Kansas City

Mental health services now being offered in more schools – Kansas City, Missouri

Kansas City, Missouri 2022-05-19 11:11:21 –

Dr. John Dignan knows the importance of treating mental health.

“We have a school-based clinic here at Adams Middle School for the past 25 years,” he said.

Dignan is the director of Wayne Westland Community School in Michigan.

The district was quick to accept what is currently prevalent across the country: school-based clinics. They are internal opportunities for physical and mental health care.

“Sometimes we take for granted some barriers that hinder children’s learning,” Dignan said. “If you’re dealing with something, whether it’s mental health or food insecurity, it’s difficult to understand English and math lessons, so you have to learn.”

Students seem to be using the service.

“I had a hard time at home with my parents,” said Brooklyn Stafford, a student at Adams Middle School. “And it was very helpful to have another adult who wasn’t immediately involved in the situation where I could talk and get advice.”

Dignan says the need is real, especially in his community.

“We’re in a blue-collar community. If people don’t go to work, they won’t get paid,” he said. The people and things that talk to are astounding. Especially during a pandemic, I couldn’t even imagine it wasn’t there. “

According to a study by the Centers for Disease Control and Prevention, nearly four in ten high school students reported regular mental health problems during the COVID-19 pandemic. Nearly half said, “At some point in the last 12 months, I felt sadness and hopelessness for more than two weeks almost every day and stopped normal activities.” This was true for 57% of lesbian, gay, or bisexual girls and 76% of students.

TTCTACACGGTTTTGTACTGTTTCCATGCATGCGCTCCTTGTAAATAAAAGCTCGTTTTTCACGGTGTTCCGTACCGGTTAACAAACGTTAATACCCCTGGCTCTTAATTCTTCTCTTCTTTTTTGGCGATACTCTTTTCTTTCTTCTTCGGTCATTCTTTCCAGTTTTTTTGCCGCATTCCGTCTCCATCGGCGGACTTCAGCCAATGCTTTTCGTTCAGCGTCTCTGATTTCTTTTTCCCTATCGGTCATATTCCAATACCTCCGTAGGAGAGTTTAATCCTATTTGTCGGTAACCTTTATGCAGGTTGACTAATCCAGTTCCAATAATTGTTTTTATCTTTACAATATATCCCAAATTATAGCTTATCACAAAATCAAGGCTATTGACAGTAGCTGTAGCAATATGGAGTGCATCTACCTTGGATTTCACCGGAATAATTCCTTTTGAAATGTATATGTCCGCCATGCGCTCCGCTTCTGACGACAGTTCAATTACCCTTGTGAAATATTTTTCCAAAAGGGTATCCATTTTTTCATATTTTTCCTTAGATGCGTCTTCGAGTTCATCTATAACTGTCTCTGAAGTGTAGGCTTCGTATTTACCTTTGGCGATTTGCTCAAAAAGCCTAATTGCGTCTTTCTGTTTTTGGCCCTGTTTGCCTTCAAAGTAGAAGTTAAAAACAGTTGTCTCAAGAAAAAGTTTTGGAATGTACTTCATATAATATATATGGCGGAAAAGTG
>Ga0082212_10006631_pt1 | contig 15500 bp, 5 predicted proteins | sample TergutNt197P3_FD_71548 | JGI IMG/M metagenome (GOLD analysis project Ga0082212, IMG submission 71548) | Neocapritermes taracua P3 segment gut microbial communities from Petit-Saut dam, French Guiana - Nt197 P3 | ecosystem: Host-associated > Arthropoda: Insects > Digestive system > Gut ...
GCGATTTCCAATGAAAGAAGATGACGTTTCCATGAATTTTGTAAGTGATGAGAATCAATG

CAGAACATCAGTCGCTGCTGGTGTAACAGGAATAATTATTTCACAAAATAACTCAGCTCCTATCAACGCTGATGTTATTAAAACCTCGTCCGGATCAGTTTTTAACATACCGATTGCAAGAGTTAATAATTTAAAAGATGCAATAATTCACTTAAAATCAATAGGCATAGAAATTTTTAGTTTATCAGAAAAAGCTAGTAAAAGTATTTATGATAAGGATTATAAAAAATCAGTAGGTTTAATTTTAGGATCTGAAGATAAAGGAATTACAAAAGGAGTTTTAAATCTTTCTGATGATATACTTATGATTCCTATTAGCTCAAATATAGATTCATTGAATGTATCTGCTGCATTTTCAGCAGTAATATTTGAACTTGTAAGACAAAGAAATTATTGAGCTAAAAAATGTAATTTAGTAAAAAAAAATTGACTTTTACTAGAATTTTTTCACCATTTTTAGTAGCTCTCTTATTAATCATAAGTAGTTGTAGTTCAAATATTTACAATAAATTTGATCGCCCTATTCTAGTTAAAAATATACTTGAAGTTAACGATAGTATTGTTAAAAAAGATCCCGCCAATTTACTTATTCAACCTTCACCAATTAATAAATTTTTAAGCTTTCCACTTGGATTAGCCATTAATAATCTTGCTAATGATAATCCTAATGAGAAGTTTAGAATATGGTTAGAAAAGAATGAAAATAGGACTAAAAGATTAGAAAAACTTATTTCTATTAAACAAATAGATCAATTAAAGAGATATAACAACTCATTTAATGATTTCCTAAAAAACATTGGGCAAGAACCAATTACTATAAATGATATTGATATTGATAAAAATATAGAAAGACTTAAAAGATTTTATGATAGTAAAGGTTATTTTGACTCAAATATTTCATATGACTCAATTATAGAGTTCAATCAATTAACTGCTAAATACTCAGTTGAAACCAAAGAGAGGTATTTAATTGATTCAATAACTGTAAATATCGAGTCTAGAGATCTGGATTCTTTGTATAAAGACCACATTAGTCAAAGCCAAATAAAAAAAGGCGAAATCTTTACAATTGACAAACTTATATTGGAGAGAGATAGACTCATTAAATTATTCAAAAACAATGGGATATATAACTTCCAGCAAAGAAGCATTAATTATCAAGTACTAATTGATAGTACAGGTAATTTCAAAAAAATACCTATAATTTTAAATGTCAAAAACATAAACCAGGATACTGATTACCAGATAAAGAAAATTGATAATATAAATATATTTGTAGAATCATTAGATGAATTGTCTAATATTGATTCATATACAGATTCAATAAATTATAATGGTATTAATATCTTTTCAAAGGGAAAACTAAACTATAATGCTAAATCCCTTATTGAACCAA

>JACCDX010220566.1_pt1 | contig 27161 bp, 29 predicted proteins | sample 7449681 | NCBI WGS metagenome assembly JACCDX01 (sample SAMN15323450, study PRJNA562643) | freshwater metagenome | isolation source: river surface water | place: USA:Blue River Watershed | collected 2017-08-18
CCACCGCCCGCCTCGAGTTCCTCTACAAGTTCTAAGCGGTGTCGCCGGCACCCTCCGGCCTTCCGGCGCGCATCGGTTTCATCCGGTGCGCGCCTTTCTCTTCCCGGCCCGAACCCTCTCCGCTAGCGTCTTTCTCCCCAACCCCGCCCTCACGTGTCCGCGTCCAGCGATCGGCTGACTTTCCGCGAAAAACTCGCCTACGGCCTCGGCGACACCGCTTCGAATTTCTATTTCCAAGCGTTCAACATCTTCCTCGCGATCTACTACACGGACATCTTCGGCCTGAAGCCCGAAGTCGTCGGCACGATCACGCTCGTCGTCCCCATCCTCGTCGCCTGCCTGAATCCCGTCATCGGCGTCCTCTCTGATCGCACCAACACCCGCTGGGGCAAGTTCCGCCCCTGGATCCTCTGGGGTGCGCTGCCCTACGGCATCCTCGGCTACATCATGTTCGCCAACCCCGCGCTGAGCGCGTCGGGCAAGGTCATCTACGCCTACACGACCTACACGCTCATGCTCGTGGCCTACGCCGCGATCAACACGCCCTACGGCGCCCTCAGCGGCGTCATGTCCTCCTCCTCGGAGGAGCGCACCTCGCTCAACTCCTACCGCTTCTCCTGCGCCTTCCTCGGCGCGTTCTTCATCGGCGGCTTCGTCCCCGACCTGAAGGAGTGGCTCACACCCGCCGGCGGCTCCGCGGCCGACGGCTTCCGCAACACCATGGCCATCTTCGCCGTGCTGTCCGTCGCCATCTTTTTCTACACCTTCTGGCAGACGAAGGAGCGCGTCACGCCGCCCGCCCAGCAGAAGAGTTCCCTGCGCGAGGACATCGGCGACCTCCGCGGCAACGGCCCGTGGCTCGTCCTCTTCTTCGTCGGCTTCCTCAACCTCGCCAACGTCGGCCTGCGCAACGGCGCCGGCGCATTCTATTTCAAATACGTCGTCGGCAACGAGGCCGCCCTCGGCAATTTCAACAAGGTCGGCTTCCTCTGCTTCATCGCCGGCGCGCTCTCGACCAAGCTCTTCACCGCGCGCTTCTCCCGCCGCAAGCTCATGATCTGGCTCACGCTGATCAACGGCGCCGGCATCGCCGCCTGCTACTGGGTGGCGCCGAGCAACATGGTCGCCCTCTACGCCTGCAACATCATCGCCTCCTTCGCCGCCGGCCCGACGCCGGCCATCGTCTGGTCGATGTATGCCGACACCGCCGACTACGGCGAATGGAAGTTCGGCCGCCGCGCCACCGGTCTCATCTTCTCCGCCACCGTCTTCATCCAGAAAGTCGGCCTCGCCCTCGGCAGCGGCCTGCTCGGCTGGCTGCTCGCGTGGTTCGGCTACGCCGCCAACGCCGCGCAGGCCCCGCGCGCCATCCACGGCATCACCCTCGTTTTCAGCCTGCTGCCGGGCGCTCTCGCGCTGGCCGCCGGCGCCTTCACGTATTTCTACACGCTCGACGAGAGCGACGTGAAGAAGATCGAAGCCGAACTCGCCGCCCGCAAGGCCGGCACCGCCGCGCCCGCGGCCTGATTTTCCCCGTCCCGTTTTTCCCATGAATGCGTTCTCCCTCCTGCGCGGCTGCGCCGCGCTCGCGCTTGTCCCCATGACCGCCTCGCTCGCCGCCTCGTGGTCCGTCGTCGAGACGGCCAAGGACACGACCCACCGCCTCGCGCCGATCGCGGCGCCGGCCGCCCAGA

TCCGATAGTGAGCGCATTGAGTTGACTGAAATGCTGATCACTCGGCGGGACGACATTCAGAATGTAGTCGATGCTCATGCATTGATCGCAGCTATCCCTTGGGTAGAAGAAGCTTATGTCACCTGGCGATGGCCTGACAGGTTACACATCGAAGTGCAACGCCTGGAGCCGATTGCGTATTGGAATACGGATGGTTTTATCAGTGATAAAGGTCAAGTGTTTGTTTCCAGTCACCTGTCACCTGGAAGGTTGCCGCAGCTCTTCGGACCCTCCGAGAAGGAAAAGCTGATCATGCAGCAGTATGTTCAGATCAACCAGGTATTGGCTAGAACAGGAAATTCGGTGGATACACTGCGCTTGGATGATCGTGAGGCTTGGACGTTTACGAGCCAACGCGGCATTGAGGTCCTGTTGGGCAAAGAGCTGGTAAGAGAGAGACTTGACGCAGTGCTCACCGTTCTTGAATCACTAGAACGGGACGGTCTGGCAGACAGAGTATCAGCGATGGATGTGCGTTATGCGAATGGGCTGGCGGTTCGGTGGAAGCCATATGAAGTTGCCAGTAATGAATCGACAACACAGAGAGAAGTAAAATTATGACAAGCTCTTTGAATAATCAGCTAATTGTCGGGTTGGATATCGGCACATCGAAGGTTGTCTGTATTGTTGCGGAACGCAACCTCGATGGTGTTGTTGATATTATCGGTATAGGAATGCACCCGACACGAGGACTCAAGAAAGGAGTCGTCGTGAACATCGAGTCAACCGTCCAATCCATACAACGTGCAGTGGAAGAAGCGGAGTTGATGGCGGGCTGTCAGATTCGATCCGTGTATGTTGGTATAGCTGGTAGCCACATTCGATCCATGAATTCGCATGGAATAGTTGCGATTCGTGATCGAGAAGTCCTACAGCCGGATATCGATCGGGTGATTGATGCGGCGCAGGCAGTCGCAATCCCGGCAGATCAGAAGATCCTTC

In 2021, high school graduation rates declined in states such as Tennessee, Indiana, Colorado, California, and Michigan. But all states received billions of dollars from last year’s US rescue program, especially for education.

In Summit County, Colorado, the district was budgeting for a full-time social and emotional wellness coordinator. Like many districts in Michigan, other districts have invested in clinics.

Cindy Marten, Deputy Secretary of Education, believes that the entire community will notice the differences that clinics make to children.

“They are using it to invest down payments and run this infrastructure,” Marten said.

But who keeps doing it? The amount of the rescue plan is temporary. States and districts know that they need to step up to keep their programs alive.

In Michigan, the Governor’s proposed budget for 2023 will require $ 11 million to open 40 new school-based clinics.



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